Into this backdrop figuratively painted on film, Taub introduces his two protagonists (Slattery and Anderson), who vie presumptively for the right to tell “their story” of the mucked up events that happened when Jack Anderson couldn’t pay his last semester’s law school bill (a lot cheaper in the 1970s, but relative to inflation, still high).
These two men couldn’t be more different. Slippery Dennis Slattery (Aidan Redmond negotiates the part with a winnable grace and humor), is a romantic who has a wife and girlfriend; he has been sneaking in illegal Irishmen (probably with dicey backgrounds as this is the time of The Troubles), to be his security team, steal cars and crew the chop shop he manages for Italian mobster, father-in-law Vincent (Tony Lo Bianco is humorous and believable in too small a role). Vincent who is doing a stint in jail in the style of Paul Cicero in Goodfellas is more concerned about the pasta being al dente than being incriminated by friend Douglas Anderson (Eric Roberts is always a natural stunner and believable as Jack Anderson’s free-wheeling, good-natured felon Dad),) who is doing time with him.
In contrast, Jack Anderson is yesterday’s version of a dweeb, today’s version of a nerd but with all the bumbling, lack of sophistication (with women), zero street smarts and opaque brain power that sometimes is just too vacant to be believed. He is such a hot mess, his character is rather a problem of script contrivance: he has the smarts for law school but his absence of intuition about his own family and his best friend Gino is a muddle of inconsistency. O’Callaghan does manage to steer around such gaps of logic with authenticity, however.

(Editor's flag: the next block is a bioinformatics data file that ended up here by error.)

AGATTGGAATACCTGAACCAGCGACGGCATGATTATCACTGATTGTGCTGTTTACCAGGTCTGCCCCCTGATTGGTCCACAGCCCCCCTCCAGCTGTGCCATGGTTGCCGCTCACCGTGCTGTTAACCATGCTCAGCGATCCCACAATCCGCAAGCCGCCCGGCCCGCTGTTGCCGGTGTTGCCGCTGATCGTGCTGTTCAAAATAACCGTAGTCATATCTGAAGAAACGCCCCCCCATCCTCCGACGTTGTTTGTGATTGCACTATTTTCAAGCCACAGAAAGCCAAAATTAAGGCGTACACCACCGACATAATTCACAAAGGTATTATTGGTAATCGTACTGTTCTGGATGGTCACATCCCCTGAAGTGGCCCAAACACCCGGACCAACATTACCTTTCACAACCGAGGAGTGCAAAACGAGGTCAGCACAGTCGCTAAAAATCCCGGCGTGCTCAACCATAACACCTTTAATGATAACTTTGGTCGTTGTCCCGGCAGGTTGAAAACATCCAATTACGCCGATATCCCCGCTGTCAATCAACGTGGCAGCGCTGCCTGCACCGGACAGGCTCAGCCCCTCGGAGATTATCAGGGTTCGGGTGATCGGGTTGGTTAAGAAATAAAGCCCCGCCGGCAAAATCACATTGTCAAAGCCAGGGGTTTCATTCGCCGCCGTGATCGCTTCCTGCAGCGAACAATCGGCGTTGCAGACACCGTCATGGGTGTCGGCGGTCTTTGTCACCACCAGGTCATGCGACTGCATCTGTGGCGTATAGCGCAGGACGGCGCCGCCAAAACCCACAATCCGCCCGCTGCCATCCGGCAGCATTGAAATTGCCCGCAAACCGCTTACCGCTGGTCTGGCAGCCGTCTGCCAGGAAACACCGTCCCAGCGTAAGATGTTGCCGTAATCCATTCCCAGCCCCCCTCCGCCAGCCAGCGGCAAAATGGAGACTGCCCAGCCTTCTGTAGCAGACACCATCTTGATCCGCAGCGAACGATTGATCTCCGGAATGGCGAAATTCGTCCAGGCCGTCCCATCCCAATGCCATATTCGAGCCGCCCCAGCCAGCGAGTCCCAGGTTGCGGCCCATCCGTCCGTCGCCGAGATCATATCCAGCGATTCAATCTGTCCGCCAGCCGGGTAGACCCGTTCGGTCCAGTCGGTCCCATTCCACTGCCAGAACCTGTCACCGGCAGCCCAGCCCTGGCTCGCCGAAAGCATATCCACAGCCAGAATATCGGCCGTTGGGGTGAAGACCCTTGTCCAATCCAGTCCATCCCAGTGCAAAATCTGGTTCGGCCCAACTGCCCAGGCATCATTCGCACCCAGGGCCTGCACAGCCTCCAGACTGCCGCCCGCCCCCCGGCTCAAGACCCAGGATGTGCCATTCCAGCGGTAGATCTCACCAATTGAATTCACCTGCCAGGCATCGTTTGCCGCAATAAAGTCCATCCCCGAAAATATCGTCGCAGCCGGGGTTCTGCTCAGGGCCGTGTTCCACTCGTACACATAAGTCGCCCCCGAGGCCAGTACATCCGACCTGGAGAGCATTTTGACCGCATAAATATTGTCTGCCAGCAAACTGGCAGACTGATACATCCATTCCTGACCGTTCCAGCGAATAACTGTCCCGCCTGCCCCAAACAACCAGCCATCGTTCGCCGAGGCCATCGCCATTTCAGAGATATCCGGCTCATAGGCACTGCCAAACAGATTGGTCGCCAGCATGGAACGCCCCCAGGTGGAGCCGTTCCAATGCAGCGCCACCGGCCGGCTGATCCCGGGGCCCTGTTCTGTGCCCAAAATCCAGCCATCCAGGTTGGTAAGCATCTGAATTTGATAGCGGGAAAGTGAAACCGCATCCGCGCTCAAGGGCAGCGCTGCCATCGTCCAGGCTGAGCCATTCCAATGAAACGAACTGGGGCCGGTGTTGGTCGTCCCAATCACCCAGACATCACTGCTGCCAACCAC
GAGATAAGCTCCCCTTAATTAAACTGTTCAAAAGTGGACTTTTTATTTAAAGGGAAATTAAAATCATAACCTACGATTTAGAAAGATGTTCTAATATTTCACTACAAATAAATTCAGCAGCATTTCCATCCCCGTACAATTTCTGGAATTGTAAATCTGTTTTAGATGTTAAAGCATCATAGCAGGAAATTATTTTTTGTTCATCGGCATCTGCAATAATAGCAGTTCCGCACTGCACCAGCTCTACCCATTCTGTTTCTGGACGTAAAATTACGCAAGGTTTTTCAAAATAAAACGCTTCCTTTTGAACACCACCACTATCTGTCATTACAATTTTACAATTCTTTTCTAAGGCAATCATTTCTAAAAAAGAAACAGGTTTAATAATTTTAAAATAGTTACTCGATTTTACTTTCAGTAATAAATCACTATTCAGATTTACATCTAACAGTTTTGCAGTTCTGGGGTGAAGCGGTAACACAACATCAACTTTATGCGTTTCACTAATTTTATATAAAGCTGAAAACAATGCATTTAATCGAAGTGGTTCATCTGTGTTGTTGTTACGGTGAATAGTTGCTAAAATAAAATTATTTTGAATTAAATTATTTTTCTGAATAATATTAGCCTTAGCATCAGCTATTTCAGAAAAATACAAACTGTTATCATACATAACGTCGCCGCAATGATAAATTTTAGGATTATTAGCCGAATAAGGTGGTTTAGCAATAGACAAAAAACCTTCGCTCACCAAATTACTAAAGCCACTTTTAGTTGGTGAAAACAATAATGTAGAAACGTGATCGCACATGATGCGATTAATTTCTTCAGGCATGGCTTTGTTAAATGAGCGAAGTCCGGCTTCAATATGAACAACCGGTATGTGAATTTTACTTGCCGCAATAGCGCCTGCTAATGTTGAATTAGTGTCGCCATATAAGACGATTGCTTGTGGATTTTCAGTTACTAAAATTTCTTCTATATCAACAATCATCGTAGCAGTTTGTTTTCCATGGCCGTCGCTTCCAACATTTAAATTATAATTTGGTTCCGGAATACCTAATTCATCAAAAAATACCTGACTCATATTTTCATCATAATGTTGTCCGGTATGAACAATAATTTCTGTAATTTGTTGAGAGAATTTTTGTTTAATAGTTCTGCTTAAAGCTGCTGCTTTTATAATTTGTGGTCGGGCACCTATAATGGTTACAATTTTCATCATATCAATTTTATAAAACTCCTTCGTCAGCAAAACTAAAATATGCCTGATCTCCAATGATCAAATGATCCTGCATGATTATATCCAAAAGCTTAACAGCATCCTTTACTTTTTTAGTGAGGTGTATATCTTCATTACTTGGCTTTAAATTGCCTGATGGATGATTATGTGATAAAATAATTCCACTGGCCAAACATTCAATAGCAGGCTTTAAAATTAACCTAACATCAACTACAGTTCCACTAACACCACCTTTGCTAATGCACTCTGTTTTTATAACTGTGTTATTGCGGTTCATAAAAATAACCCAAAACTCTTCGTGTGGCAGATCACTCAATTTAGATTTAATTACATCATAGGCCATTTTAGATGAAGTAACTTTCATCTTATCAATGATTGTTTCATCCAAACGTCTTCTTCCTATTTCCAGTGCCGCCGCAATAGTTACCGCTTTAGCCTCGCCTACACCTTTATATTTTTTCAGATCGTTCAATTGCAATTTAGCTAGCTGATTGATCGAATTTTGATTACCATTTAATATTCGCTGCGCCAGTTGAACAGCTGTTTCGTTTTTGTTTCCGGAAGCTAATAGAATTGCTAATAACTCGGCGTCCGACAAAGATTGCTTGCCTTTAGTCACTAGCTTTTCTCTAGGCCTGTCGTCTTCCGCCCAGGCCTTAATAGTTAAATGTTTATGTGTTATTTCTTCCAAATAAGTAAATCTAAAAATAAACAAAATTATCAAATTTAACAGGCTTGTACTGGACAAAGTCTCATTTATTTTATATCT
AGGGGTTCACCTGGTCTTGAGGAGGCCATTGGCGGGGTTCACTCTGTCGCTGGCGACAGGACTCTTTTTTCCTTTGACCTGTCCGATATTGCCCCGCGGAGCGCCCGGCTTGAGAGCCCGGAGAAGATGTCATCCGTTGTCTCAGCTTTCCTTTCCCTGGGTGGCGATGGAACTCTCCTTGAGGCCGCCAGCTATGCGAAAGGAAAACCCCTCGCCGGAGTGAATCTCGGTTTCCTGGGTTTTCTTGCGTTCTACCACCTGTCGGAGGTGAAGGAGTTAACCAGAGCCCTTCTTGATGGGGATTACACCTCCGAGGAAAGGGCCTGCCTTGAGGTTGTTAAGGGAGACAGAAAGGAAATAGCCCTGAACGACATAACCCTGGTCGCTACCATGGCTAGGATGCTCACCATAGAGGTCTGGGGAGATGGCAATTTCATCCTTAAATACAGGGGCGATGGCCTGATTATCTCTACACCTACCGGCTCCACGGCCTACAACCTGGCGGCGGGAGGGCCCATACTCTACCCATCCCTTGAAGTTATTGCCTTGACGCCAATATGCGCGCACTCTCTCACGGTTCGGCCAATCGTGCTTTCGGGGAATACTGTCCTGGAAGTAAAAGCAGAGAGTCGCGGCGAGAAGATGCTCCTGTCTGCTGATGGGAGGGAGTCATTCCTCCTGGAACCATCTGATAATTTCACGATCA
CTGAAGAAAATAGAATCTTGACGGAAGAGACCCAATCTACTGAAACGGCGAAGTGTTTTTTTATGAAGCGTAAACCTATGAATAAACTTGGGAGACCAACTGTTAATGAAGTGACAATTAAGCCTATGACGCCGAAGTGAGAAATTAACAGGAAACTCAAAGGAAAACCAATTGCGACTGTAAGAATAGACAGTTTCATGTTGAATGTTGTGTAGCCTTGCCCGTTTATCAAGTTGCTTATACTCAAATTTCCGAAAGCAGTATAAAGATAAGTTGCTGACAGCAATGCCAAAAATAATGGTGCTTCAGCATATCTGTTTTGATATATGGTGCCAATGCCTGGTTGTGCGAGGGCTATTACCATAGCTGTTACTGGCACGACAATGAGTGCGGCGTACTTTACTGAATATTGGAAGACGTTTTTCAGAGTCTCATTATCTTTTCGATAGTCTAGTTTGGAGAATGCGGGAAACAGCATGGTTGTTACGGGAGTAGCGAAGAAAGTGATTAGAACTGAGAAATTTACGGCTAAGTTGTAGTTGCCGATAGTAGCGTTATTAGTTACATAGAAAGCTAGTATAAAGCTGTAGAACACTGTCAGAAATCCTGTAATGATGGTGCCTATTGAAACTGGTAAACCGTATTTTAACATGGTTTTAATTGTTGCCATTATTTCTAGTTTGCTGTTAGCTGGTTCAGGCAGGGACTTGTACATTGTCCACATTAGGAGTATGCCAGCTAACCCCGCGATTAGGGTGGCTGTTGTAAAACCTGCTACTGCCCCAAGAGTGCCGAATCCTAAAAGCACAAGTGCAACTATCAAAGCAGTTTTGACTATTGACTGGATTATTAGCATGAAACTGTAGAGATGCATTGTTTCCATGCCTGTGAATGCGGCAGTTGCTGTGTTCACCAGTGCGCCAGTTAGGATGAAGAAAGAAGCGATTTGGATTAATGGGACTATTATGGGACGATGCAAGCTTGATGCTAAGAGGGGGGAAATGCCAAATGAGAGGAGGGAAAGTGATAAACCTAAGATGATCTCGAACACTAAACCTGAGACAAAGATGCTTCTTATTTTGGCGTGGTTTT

Jack is unable to get a bank loan. Frenemy Gino provides a tantalizing solution. He suggests Jack borrow double the money from his loan shark uncle Dennis Slattery (it is Vincent’s money Dennis steals to loan shark). Jack will pay his bill and enough will be left over for Gino’s racing obsession (his poetic discussion of horse racing in a quiet moment of the film is hysterical).
The fallout from this “loan” at incredibly high interest rates twists into plot convolutions which include fixed horse races, scary paybacks, an arranged marriage, chases, destroying incredible gambling odds, a few hired hits which turn disastrous, a few thefts, getaways and much more. Remember, this is New York City in the 1970s and not only can these folks not get out of anyone’s way (including their own), they have no way to know what the right way is. Only Vincent and Douglas who sit serenely in jail, eating the best and living “la bella vita” have the aplomb to play the system while the others run around stressed, ripped-up and anxious, an irony that is just too good to miss (spoiler alert).
79 Parts is entertaining and offbeat. Its strength is in its sardonic humor and convoluted plot. Some of the characterizations are stock/types. Their exaggeration is a humorous convention which succeeds in some segments of the film more than others. Wisely, Taub skirts the gratuitous violence that could have accompanied the characters who wave guns and shoot them from time to time. It is an altogether wacky, lighthearted fun film, with notable performances.